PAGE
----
To show you the kind of person he is, he wrote me last week to thank me for the conference and put a P.S. at the bottom of his letter:
In the last “one minute” that it possibly took you to read this letter, 28 children died of malnutrition and diseases that could have been easily prevented. 1,667 die every hour, 40,000 children die daily! Please pray with ACTION for more missionaries to take the Gospel to these children.
Doug was found to have colon cancer in April of 1993. They gave him a thirty percent chance of living after his surgery and colostomy and radiation treatments. Last fall he got on a plane and went to Rwanda with our Dr. Mike Anderson and some others. His non-Christian oncologist said he would die in Rwanda. Doug said that would be okay because he is going to heaven. The oncologist called his surgeon to solicit help in not letting Doug go to Rwanda. The surgeon is a Christian and said, “It’s okay, Doug’s ready to die and go to heaven.”
We got word here that Doug was going — with his cancer and his colostomy — to Rwanda. I recall gathering in the prayer room with the staff and very specifically being led to Isaiah 58:7–8, which we prayed for Doug:
Is [the fast I choose] not to divide your bread with the hungry, and bring the homeless poor into the house; when you see the naked, to cover him; and not to hide yourself from your own flesh? Then your light will break out like the dawn, and your recovery [i.e., your healing] will speedily spring forth.
We prayed very specifically that the feeding of the hungry and the housing of the homeless in Rwanda would not kill but heal Doug Nichols.
From Rwanda, Doug called his Jewish oncologist and said he was not dead. And when he got back, he had a battery of tests which resulted in the assessment NED: no evidence of disease. If he makes it to April — the two-year mark — without recurrence of the cancer, doctors give him a good chance of living out his normal span of life. Doug is 53.
Isaiah 58: Close to the Heart of Jesus
So you can see that Isaiah 58 has some very significant associations in my life. And I am praying that we will hear the message of this chapter for our church — our Master Planning Vision for the next five years and beyond. There is something very close to Jesus’s heart in this chapter.
You can hear it coming out in his words in Luke 4:18: “The Spirit of the Lord is upon me, because he anointed me to preach the gospel to the poor. He has sent me to proclaim release to the captives, and recovery of sight to the blind, to set free those who are downtrodden.” And in Matthew 25:35: “I was hungry, and you gave me something to eat; I was thirsty, and you gave Me drink; I was a stranger, and you invited me in; naked, and you clothed me; I was sick, and you visited me; I was in prison, and you came to me.” And John 7:38: “He who believes in me, as the Scripture said, ‘From his innermost being shall flow rivers of living water.’”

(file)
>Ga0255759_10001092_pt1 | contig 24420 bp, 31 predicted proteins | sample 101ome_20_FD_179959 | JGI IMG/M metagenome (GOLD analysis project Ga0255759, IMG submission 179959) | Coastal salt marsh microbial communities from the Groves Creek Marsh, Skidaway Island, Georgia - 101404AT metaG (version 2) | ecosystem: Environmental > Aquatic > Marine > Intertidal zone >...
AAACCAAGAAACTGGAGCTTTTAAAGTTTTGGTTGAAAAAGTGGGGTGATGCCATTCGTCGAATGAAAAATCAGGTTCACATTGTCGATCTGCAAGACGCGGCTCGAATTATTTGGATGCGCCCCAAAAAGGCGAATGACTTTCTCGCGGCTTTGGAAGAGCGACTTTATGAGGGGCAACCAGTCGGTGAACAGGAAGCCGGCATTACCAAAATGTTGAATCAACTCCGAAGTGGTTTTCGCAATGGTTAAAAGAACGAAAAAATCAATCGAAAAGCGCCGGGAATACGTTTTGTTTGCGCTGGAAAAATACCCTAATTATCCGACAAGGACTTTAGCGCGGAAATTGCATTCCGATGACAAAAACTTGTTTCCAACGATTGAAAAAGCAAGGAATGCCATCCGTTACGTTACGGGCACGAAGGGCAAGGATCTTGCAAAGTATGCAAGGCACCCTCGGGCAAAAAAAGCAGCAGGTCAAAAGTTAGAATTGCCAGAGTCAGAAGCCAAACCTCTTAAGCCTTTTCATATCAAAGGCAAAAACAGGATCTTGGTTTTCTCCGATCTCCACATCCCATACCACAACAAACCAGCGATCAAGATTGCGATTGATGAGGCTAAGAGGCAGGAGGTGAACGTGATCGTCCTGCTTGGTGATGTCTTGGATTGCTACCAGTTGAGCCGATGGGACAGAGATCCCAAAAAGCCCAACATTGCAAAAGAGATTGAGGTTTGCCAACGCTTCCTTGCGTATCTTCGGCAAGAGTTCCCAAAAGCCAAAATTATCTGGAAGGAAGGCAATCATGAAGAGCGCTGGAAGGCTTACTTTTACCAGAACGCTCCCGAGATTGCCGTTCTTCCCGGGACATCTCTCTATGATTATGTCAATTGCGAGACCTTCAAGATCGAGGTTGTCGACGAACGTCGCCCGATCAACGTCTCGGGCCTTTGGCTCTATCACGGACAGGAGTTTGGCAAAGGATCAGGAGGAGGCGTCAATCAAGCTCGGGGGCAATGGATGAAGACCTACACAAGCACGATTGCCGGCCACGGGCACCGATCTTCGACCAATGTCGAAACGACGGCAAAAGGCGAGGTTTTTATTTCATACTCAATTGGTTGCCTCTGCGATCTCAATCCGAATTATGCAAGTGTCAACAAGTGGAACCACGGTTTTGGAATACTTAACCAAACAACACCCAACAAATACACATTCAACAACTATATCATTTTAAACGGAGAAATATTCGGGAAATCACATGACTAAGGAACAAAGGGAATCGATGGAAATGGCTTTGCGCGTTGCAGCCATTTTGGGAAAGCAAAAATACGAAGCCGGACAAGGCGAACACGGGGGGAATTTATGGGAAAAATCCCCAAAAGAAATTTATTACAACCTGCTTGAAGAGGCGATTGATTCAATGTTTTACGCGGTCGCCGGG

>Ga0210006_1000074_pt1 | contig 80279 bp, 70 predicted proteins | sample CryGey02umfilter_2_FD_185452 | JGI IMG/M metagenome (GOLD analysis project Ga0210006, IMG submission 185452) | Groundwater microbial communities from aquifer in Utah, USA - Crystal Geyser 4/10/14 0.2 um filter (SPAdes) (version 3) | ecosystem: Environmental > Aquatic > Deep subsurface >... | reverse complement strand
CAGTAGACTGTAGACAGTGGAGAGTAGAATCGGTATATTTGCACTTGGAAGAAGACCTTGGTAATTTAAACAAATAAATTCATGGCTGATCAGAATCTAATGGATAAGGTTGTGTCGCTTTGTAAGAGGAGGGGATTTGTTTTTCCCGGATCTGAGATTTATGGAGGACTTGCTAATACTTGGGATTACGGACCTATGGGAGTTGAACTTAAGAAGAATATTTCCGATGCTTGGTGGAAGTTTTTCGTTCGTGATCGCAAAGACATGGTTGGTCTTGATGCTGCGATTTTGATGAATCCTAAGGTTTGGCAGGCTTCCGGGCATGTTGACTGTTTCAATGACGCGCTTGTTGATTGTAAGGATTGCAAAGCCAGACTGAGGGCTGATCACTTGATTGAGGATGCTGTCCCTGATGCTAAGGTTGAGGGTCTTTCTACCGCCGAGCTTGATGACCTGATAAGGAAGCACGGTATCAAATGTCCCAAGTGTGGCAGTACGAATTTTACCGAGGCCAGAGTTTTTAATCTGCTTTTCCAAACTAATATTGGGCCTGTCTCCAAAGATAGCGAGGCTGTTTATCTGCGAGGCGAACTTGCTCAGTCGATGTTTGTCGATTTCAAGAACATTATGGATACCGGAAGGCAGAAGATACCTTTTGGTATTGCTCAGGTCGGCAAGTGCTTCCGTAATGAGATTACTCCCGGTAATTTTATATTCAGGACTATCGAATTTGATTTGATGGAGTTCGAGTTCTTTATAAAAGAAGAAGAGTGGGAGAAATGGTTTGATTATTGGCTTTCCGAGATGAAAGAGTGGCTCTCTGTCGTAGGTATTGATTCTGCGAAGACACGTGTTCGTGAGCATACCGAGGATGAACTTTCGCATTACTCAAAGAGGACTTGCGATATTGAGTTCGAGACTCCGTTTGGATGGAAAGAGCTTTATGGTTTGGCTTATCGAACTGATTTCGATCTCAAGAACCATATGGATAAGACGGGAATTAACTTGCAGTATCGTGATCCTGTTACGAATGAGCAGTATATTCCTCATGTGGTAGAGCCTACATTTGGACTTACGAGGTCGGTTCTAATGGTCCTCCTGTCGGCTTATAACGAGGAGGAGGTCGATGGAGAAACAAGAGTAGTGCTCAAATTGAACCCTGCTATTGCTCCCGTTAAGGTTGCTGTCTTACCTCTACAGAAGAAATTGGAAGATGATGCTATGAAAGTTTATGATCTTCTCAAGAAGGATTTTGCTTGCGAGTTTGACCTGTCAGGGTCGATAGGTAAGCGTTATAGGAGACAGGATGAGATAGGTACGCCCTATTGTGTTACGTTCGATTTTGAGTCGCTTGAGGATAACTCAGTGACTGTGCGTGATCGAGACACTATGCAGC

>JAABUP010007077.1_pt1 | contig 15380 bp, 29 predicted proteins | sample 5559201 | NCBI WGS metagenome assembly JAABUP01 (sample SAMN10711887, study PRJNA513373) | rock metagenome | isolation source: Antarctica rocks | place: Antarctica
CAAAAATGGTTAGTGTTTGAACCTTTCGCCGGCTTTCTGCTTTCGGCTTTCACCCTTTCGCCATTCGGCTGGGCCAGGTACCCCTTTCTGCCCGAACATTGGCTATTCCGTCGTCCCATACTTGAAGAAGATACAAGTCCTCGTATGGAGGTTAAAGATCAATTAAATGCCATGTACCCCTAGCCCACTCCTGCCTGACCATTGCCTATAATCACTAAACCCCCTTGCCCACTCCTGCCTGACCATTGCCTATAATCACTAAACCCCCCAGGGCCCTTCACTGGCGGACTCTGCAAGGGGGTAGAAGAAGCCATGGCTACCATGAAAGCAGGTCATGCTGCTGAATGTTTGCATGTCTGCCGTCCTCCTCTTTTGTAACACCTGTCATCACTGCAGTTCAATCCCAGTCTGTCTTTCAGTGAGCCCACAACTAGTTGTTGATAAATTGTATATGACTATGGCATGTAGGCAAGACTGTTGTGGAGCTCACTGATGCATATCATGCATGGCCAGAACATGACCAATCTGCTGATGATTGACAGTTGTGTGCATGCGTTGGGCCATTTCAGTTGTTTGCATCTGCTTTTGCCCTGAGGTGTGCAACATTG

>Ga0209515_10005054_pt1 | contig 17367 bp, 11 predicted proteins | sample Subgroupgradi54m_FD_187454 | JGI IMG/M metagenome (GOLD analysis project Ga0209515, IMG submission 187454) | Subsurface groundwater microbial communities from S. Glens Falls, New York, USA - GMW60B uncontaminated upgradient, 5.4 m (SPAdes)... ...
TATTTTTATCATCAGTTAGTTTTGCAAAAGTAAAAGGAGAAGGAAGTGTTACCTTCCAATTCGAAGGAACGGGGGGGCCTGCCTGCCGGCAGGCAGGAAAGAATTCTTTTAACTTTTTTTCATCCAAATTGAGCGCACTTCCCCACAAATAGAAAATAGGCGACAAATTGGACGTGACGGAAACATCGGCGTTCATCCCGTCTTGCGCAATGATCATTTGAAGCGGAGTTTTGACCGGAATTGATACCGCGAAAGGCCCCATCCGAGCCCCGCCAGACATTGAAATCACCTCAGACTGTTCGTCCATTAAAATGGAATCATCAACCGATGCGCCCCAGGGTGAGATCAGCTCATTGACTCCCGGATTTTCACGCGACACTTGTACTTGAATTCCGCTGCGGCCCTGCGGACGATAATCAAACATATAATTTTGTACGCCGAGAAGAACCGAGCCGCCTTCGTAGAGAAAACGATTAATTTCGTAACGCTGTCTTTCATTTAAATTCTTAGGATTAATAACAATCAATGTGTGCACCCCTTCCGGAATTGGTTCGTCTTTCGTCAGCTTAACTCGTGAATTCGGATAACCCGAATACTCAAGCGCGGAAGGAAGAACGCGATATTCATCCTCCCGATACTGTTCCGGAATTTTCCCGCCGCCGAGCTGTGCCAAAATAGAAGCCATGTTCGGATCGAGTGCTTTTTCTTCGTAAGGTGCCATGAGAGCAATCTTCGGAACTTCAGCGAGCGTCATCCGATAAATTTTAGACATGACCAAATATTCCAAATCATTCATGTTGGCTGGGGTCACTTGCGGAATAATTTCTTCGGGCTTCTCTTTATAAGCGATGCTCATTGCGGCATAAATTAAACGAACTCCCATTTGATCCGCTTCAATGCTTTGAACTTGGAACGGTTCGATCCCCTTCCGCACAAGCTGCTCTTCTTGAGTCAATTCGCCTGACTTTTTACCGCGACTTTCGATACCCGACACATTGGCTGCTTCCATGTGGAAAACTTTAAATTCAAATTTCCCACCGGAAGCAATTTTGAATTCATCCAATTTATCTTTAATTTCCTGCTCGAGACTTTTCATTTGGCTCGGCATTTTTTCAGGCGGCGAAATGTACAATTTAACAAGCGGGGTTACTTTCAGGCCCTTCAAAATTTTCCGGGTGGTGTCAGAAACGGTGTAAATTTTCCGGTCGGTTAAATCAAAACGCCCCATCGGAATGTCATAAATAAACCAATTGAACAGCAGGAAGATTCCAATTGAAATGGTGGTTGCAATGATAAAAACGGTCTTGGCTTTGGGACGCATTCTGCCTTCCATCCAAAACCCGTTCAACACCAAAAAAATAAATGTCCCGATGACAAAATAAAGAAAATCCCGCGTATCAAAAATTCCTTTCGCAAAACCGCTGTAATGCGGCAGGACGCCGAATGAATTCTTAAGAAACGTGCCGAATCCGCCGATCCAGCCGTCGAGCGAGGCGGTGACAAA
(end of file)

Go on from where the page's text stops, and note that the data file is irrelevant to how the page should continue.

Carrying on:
“If you are fasting to be seen by others, you have your reward.”
A trusting relationship with Jesus is the way Isaiah 58 will be fulfilled in your life. The burden of this chapter pervades the ministry of Jesus — and more and more I believe it should pervade our ministry as well.
Let’s get into it and go as far as we can today and then return next Sunday, Lord willing, and see what God has to say to us about how not to fast, and how to fast.
Fasting: The Danger of Substituting Religious Fervor for Righteous Living
In the first three verses, God brings an indictment against his people. He tells Isaiah to cry loudly and declare to the house of Jacob their sins. But their sin is cloaked with an amazing veneer of religious fervor. This is what is so stunning and sobering. Verse 2:
Yet they seek me day by day,
and delight to know my ways,
as [i.e., as if they were] a nation that has done righteousness,
and has not forsaken the ordinance of their God.
In other words, they worship as if they are a righteous and obedient nation. And they have themselves persuaded that they really want God and his ways. This is a terrible kind of delusion to live in. He goes on near the end of verse 2:
They ask me for just decisions,
they delight in the nearness of God.
So they want God to intervene for them with righteous judgments. Things are not going well — as we will see in a moment. But they do not see the real problem. They love to come to worship. They talk the language of the nearness of God. They may even have moving religious and aesthetic experiences in their efforts to draw near to God. But something is wrong. They express the frustration in verse 3, but they don’t know what it is. In verse 3 they say to God,